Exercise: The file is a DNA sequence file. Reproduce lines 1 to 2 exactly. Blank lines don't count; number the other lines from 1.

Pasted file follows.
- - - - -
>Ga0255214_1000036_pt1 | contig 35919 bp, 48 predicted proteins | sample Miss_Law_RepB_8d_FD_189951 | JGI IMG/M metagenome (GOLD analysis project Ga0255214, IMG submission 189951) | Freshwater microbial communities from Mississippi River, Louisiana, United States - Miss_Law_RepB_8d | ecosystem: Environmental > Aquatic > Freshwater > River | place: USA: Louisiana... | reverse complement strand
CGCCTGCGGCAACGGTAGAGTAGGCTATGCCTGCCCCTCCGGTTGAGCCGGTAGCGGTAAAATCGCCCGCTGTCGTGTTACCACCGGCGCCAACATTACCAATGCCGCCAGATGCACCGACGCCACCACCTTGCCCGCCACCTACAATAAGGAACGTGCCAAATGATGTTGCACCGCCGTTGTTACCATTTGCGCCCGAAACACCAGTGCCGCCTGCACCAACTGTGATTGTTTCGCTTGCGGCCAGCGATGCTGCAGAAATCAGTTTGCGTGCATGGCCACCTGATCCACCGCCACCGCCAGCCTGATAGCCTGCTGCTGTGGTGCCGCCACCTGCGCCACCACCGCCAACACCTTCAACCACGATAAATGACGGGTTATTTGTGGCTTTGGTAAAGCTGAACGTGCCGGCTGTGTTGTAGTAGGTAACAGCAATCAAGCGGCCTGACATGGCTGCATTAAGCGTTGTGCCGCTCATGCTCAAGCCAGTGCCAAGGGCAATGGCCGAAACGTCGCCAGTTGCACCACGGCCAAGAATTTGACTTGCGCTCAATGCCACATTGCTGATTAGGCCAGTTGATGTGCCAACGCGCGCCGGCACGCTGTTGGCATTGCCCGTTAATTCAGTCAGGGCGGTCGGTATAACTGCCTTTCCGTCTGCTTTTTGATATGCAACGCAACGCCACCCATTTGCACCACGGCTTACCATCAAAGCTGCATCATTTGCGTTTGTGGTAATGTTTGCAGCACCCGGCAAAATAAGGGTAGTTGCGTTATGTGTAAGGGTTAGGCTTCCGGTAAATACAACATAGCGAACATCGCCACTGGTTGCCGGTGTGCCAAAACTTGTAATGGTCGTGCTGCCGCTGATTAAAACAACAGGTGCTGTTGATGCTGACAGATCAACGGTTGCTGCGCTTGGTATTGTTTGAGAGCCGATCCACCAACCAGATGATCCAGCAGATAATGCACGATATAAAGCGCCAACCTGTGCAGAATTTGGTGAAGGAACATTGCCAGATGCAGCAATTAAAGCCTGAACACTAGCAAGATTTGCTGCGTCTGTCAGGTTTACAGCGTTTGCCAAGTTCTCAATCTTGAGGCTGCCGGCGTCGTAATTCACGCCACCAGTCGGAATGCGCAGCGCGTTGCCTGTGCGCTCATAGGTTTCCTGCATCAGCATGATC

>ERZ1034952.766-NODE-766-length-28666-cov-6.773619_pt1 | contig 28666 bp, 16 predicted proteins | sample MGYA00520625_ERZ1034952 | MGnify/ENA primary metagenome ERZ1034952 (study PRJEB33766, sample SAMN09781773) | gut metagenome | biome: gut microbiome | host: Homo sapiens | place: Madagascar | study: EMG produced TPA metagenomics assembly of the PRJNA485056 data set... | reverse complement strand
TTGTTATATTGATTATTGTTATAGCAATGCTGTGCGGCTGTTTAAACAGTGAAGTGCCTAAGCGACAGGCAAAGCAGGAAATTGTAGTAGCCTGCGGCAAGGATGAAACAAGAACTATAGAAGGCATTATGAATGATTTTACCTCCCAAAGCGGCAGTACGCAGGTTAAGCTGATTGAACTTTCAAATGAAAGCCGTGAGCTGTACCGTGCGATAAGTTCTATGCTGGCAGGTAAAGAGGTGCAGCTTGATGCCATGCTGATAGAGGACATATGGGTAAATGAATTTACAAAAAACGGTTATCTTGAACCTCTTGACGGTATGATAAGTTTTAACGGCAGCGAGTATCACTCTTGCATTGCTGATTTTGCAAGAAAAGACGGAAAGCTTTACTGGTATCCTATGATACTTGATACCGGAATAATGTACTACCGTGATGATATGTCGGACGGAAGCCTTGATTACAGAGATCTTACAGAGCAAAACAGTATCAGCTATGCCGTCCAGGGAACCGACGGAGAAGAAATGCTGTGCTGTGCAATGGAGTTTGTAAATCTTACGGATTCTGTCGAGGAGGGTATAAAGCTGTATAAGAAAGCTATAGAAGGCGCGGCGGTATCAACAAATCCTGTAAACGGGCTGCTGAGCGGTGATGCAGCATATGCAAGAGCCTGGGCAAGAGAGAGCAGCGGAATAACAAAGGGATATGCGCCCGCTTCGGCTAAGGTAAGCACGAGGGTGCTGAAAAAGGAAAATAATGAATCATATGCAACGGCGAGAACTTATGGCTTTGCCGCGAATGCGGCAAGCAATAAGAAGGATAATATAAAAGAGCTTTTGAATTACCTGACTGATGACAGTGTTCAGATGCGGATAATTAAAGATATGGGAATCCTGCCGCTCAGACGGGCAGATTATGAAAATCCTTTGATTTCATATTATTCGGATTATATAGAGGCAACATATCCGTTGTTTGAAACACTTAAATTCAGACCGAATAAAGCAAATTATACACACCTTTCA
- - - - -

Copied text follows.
>Ga0255214_1000036_pt1 | contig 35919 bp, 48 predicted proteins | sample Miss_Law_RepB_8d_FD_189951 | JGI IMG/M metagenome (GOLD analysis project Ga0255214, IMG submission 189951) | Freshwater microbial communities from Mississippi River, Louisiana, United States - Miss_Law_RepB_8d | ecosystem: Environmental > Aquatic > Freshwater > River | place: USA: Louisiana... | reverse complement strand
CGCCTGCGGCAACGGTAGAGTAGGCTATGCCTGCCCCTCCGGTTGAGCCGGTAGCGGTAAAATCGCCCGCTGTCGTGTTACCACCGGCGCCAACATTACCAATGCCGCCAGATGCACCGACGCCACCACCTTGCCCGCCACCTACAATAAGGAACGTGCCAAATGATGTTGCACCGCCGTTGTTACCATTTGCGCCCGAAACACCAGTGCCGCCTGCACCAACTGTGATTGTTTCGCTTGCGGCCAGCGATGCTGCAGAAATCAGTTTGCGTGCATGGCCACCTGATCCACCGCCACCGCCAGCCTGATAGCCTGCTGCTGTGGTGCCGCCACCTGCGCCACCACCGCCAACACCTTCAACCACGATAAATGACGGGTTATTTGTGGCTTTGGTAAAGCTGAACGTGCCGGCTGTGTTGTAGTAGGTAACAGCAATCAAGCGGCCTGACATGGCTGCATTAAGCGTTGTGCCGCTCATGCTCAAGCCAGTGCCAAGGGCAATGGCCGAAACGTCGCCAGTTGCACCACGGCCAAGAATTTGACTTGCGCTCAATGCCACATTGCTGATTAGGCCAGTTGATGTGCCAACGCGCGCCGGCACGCTGTTGGCATTGCCCGTTAATTCAGTCAGGGCGGTCGGTATAACTGCCTTTCCGTCTGCTTTTTGATATGCAACGCAACGCCACCCATTTGCACCACGGCTTACCATCAAAGCTGCATCATTTGCGTTTGTGGTAATGTTTGCAGCACCCGGCAAAATAAGGGTAGTTGCGTTATGTGTAAGGGTTAGGCTTCCGGTAAATACAACATAGCGAACATCGCCACTGGTTGCCGGTGTGCCAAAACTTGTAATGGTCGTGCTGCCGCTGATTAAAACAACAGGTGCTGTTGATGCTGACAGATCAACGGTTGCTGCGCTTGGTATTGTTTGAGAGCCGATCCACCAACCAGATGATCCAGCAGATAATGCACGATATAAAGCGCCAACCTGTGCAGAATTTGGTGAAGGAACATTGCCAGATGCAGCAATTAAAGCCTGAACACTAGCAAGATTTGCTGCGTCTGTCAGGTTTACAGCGTTTGCCAAGTTCTCAATCTTGAGGCTGCCGGCGTCGTAATTCACGCCACCAGTCGGAATGCGCAGCGCGTTGCCTGTGCGCTCATAGGTTTCCTGCATCAGCATGATC